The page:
UCOR demolished the last two buildings in the Y-12 Biology Complex where 11 facilities once stood. While that was finishing, deactivation got underway on other high-risk Y-12 facilities, including massive facilities like the more than 500,000-square-foot Alpha-4 building. Two other massive facilities being deactivated are the Alpha-2 and Beta-1 buildings, which housed four of the 11 calutron tracks used to separate uranium.
UCOR is decommissioning and demolishing (D&D) excess contaminated facilities on the Y-12 site. We are also decommissioning large, contaminated and deteriorating facilities like Alpha-2, Beta-1, and Alpha-4. These three together are over a million square feet.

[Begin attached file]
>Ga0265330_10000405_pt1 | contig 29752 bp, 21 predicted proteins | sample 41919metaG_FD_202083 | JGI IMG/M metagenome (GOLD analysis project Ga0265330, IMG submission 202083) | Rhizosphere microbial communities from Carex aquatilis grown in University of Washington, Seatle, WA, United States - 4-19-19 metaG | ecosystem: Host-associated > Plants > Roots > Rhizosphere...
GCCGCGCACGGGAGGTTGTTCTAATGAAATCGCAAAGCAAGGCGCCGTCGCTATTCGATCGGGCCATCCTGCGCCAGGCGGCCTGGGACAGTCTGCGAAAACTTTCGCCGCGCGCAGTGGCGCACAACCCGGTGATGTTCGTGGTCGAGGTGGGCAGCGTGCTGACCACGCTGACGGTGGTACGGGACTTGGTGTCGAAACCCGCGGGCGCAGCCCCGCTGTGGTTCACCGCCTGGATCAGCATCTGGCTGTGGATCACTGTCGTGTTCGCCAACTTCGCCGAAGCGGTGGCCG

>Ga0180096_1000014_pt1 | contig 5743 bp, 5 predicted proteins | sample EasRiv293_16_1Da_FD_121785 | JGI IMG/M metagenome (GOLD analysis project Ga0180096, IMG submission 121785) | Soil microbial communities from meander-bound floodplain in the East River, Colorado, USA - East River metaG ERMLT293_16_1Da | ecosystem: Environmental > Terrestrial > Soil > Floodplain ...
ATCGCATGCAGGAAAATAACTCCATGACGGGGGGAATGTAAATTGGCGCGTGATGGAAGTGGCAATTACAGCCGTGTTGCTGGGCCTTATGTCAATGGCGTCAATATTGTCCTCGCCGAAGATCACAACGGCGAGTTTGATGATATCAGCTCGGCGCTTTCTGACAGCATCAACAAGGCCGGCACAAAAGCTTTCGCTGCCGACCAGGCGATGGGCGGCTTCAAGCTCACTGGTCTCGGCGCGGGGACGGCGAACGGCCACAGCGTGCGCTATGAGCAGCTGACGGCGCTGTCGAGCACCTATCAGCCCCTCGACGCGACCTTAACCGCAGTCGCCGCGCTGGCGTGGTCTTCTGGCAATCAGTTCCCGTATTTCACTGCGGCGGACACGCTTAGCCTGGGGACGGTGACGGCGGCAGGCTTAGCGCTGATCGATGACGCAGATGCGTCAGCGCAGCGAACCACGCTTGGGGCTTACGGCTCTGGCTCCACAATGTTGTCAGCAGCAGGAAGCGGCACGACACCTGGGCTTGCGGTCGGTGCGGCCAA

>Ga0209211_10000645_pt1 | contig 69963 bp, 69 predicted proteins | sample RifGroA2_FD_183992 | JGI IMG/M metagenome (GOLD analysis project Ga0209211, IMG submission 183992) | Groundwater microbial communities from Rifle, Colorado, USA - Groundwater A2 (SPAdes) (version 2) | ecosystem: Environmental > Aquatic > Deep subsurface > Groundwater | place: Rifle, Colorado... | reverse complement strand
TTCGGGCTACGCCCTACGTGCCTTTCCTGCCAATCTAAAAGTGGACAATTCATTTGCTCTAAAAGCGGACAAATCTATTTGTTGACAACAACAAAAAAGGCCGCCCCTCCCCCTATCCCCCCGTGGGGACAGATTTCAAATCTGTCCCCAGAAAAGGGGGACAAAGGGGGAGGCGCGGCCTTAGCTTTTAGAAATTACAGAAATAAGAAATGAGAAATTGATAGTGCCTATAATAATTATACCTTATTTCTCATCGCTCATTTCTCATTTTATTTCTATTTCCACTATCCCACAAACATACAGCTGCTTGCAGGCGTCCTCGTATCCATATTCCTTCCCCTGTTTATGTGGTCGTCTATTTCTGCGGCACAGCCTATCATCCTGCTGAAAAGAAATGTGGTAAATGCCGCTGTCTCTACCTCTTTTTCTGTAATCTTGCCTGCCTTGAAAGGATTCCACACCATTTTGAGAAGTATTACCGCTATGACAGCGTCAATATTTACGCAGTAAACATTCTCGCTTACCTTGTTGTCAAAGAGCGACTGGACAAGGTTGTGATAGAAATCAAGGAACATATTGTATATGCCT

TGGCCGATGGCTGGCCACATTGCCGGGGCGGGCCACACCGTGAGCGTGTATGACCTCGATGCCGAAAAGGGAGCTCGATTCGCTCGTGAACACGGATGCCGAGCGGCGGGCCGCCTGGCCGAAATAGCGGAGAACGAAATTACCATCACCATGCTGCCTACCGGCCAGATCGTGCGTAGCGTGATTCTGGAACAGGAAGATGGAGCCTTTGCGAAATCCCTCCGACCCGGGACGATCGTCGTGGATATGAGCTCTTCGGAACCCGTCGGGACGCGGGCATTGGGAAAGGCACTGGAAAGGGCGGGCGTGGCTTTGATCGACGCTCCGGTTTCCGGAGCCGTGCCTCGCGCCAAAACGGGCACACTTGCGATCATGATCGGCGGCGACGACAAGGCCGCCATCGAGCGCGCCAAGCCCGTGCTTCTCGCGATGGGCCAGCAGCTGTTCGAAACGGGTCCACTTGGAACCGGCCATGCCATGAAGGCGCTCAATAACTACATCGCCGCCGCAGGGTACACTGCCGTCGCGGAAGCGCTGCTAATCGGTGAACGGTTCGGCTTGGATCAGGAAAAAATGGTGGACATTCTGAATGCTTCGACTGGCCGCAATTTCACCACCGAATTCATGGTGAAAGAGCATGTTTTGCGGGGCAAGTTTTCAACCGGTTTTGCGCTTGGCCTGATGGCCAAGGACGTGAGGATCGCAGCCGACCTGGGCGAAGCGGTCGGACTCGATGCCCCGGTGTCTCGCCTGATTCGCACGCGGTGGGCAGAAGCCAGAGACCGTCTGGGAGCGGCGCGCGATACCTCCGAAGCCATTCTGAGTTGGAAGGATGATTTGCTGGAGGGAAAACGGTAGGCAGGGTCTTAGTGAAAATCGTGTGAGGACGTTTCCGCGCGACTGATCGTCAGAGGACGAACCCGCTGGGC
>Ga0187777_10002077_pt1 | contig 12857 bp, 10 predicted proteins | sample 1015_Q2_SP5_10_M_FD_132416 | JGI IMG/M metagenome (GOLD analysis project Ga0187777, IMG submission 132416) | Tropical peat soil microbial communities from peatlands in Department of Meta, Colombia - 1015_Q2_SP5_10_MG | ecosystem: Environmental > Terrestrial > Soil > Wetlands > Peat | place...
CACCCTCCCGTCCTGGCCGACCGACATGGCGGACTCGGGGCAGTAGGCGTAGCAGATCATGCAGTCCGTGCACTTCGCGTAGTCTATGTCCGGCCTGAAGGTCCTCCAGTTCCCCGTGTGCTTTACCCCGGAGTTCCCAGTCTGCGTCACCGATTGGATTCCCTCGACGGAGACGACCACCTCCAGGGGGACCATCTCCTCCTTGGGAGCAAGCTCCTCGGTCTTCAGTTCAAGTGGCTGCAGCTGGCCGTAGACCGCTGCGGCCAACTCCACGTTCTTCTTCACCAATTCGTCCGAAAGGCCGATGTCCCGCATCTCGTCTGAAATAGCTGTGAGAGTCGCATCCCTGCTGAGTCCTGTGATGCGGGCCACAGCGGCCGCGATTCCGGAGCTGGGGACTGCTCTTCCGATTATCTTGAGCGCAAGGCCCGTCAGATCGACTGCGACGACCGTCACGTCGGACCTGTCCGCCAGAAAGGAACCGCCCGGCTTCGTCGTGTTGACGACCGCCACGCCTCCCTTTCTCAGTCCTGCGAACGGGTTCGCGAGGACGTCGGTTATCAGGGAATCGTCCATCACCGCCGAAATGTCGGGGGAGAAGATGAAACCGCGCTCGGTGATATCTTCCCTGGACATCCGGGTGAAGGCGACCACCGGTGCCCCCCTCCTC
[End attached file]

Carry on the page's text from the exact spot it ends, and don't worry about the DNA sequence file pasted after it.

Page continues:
Completed removal of 5 abandoned mercury storage tanks
Completed Manhattan Project-era Alpha-4 roof repairs
Completed site preparations for Mercury Treatment Facility
Completed removal of West COLEX process facilities
Completed demolition of historic Biology Complex
In early 1943, the first of nine facilities that used calutrons in their electromagnet enrichment process became operational. The Alpha and Beta facilities supported the Manhattan Project. The site’s mission has changed over time. For the Cold War, Y-12 separated lithium-6, a process that used mercury as a solvent, much of which leached into the environment. No longer a production facility, today’s Y-12 works to ensure safe and effective U.S. nuclear weapons deterrent as part of the National Nuclear Security Administration.
To free up much needed real estate on the Y-12 site, more than 90 excess facilities need to be removed, with 25 of those considered high risk. Legacy materials and waste must be removed and disposed of, and contaminated soil and water must be remediated. As we free up land on the site, Y-12 will be able to modernize processes and operations for their national security mission.